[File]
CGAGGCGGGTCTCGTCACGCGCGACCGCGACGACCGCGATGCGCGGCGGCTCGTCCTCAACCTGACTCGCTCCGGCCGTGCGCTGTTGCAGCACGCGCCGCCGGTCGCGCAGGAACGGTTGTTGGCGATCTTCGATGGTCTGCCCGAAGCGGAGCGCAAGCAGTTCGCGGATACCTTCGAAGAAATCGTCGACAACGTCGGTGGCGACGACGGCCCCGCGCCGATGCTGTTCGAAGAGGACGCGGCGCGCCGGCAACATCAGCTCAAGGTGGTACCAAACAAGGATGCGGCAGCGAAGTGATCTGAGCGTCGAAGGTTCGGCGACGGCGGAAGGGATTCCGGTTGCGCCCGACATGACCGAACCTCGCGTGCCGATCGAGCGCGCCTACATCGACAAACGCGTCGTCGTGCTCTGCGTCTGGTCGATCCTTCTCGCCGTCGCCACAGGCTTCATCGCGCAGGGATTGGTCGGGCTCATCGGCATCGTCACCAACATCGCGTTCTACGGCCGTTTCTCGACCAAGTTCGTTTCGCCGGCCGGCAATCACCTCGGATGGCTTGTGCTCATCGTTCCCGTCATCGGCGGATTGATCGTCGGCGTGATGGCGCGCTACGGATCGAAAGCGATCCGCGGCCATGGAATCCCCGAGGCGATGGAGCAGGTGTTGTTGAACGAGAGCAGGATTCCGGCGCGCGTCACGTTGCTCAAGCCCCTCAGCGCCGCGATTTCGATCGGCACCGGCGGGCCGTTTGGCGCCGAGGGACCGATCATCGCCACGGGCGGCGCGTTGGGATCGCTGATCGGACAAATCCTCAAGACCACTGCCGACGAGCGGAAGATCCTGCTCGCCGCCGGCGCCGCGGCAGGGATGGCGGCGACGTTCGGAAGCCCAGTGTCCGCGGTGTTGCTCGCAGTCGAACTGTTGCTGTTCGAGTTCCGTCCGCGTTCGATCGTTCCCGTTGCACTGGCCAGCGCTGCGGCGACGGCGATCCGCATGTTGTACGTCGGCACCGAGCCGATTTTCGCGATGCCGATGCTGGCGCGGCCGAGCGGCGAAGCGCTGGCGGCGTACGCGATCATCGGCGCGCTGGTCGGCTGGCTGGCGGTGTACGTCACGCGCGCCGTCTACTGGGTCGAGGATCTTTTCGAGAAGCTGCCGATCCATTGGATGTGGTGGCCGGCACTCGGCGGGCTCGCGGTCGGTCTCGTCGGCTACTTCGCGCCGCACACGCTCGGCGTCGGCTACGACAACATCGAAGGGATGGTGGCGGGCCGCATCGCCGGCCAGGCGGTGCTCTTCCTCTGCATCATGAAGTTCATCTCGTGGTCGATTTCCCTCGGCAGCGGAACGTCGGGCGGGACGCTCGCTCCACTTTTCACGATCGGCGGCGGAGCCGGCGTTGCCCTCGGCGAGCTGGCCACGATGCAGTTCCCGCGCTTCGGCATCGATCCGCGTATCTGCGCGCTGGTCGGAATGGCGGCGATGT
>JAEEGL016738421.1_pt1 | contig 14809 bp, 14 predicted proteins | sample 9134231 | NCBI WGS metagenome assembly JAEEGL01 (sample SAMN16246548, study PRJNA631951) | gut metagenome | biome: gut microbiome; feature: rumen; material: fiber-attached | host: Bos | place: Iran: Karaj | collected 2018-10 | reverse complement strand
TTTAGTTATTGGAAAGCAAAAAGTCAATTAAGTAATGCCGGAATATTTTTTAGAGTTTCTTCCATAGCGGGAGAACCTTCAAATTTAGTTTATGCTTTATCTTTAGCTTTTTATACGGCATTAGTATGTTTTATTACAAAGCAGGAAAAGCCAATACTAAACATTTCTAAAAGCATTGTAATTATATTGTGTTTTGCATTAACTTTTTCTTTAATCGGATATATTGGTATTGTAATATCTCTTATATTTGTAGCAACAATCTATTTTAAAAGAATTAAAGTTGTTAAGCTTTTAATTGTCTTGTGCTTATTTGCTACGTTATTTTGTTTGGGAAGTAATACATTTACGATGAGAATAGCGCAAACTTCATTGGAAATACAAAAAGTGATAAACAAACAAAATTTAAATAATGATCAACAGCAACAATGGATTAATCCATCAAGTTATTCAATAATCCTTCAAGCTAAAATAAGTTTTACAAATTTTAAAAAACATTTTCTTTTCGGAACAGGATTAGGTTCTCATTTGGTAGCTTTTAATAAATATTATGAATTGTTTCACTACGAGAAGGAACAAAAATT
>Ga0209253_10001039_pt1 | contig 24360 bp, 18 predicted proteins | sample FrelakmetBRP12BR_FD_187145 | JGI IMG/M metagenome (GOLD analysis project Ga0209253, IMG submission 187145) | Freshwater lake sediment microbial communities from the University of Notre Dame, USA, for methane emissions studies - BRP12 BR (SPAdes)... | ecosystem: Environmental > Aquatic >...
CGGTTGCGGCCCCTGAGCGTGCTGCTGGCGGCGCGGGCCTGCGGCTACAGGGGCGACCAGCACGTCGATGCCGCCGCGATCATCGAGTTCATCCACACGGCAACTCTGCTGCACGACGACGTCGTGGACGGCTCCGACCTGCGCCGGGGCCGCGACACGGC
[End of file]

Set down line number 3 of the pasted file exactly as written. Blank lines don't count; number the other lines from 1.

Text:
TTTAGTTATTGGAAAGCAAAAAGTCAATTAAGTAATGCCGGAATATTTTTTAGAGTTTCTTCCATAGCGGGAGAACCTTCAAATTTAGTTTATGCTTTATCTTTAGCTTTTTATACGGCATTAGTATGTTTTATTACAAAGCAGGAAAAGCCAATACTAAACATTTCTAAAAGCATTGTAATTATATTGTGTTTTGCATTAACTTTTTCTTTAATCGGATATATTGGTATTGTAATATCTCTTATATTTGTAGCAACAATCTATTTTAAAAGAATTAAAGTTGTTAAGCTTTTAATTGTCTTGTGCTTATTTGCTACGTTATTTTGTTTGGGAAGTAATACATTTACGATGAGAATAGCGCAAACTTCATTGGAAATACAAAAAGTGATAAACAAACAAAATTTAAATAATGATCAACAGCAACAATGGATTAATCCATCAAGTTATTCAATAATCCTTCAAGCTAAAATAAGTTTTACAAATTTTAAAAAACATTTTCTTTTCGGAACAGGATTAGGTTCTCATTTGGTAGCTTTTAATAAATATTATGAATTGTTTCACTACGAGAAGGAACAAAAATT